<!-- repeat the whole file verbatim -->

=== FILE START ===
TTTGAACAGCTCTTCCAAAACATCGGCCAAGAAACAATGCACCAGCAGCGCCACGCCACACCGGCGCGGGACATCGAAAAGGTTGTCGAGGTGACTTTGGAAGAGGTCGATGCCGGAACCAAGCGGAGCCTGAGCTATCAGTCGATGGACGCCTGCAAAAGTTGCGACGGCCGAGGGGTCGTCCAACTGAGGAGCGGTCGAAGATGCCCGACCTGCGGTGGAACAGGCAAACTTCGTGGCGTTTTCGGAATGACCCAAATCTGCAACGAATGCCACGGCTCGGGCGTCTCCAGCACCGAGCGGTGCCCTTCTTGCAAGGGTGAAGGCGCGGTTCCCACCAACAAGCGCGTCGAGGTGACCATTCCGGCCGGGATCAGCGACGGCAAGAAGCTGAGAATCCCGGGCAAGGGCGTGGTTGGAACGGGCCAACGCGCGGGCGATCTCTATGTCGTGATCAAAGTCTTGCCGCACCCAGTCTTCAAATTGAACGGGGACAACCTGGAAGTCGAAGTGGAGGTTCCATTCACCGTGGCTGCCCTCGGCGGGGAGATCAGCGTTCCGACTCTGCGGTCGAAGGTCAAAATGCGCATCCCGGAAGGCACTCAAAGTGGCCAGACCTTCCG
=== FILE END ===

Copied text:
TTTGAACAGCTCTTCCAAAACATCGGCCAAGAAACAATGCACCAGCAGCGCCACGCCACACCGGCGCGGGACATCGAAAAGGTTGTCGAGGTGACTTTGGAAGAGGTCGATGCCGGAACCAAGCGGAGCCTGAGCTATCAGTCGATGGACGCCTGCAAAAGTTGCGACGGCCGAGGGGTCGTCCAACTGAGGAGCGGTCGAAGATGCCCGACCTGCGGTGGAACAGGCAAACTTCGTGGCGTTTTCGGAATGACCCAAATCTGCAACGAATGCCACGGCTCGGGCGTCTCCAGCACCGAGCGGTGCCCTTCTTGCAAGGGTGAAGGCGCGGTTCCCACCAACAAGCGCGTCGAGGTGACCATTCCGGCCGGGATCAGCGACGGCAAGAAGCTGAGAATCCCGGGCAAGGGCGTGGTTGGAACGGGCCAACGCGCGGGCGATCTCTATGTCGTGATCAAAGTCTTGCCGCACCCAGTCTTCAAATTGAACGGGGACAACCTGGAAGTCGAAGTGGAGGTTCCATTCACCGTGGCTGCCCTCGGCGGGGAGATCAGCGTTCCGACTCTGCGGTCGAAGGTCAAAATGCGCATCCCGGAAGGCACTCAAAGTGGCCAGACCTTCCG